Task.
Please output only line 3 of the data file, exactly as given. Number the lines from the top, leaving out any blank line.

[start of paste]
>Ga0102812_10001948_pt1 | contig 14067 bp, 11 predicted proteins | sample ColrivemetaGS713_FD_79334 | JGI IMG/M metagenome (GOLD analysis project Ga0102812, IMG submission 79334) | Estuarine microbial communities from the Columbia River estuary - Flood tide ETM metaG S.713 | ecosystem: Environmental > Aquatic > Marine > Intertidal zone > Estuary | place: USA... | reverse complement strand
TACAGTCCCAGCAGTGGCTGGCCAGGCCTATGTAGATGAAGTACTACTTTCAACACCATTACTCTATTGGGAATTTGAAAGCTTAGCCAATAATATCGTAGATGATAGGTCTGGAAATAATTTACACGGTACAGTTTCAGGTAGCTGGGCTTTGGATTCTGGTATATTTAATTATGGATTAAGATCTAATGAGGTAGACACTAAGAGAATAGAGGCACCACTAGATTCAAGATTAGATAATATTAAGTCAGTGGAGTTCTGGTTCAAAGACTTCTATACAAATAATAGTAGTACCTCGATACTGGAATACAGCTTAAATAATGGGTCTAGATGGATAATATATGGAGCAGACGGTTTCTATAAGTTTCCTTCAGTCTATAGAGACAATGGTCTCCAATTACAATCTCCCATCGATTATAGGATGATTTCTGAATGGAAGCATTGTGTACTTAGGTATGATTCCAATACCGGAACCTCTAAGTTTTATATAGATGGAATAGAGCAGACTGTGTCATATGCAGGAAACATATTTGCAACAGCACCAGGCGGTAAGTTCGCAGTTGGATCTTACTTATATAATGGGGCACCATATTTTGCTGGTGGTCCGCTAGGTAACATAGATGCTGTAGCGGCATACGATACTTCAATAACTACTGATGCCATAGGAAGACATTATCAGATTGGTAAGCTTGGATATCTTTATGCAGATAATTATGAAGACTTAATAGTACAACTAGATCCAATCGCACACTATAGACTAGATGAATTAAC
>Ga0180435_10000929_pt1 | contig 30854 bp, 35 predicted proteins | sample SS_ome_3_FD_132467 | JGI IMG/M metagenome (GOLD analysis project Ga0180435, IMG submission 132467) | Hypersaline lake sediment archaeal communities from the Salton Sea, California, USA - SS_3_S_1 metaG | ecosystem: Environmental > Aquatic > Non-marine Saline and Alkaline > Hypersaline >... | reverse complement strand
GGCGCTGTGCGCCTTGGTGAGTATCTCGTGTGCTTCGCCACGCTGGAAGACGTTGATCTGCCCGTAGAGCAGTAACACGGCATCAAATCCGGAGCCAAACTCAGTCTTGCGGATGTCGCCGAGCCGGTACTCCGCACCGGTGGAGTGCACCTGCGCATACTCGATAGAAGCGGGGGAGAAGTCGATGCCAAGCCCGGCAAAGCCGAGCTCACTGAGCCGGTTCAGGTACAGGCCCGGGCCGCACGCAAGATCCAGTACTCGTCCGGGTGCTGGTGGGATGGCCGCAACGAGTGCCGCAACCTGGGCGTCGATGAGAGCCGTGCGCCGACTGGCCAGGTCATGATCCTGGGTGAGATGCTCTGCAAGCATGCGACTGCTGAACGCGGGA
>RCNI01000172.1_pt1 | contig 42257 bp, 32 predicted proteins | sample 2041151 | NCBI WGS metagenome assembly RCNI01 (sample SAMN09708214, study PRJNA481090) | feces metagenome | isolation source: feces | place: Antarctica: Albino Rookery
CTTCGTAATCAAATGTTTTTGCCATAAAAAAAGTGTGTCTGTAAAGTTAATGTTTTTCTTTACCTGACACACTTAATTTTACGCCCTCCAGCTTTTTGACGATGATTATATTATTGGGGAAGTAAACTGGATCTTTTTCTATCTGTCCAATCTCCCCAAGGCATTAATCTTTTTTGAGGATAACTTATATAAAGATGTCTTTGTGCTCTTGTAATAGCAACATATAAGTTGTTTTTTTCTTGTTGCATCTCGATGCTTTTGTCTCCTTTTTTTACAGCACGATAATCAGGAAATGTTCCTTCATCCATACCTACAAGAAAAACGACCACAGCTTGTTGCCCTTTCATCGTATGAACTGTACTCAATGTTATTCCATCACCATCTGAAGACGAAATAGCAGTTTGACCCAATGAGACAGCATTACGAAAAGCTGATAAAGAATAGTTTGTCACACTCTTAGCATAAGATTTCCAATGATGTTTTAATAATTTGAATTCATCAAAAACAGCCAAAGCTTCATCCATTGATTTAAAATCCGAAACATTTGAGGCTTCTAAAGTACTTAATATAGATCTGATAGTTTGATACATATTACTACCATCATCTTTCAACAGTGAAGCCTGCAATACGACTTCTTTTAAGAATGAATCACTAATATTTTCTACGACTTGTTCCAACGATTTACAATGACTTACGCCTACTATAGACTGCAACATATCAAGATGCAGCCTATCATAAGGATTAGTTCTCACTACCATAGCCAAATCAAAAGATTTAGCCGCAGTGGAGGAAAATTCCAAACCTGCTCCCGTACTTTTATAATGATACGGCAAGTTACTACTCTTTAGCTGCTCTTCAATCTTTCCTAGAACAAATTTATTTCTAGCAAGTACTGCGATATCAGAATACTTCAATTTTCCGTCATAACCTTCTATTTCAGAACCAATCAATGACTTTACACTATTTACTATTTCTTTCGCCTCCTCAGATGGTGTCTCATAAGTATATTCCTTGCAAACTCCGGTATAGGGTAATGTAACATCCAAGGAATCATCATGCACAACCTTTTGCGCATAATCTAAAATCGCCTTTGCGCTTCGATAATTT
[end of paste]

>Ga0180435_10000929_pt1 | contig 30854 bp, 35 predicted proteins | sample SS_ome_3_FD_132467 | JGI IMG/M metagenome (GOLD analysis project Ga0180435, IMG submission 132467) | Hypersaline lake sediment archaeal communities from the Salton Sea, California, USA - SS_3_S_1 metaG | ecosystem: Environmental > Aquatic > Non-marine Saline and Alkaline > Hypersaline >... | reverse complement strand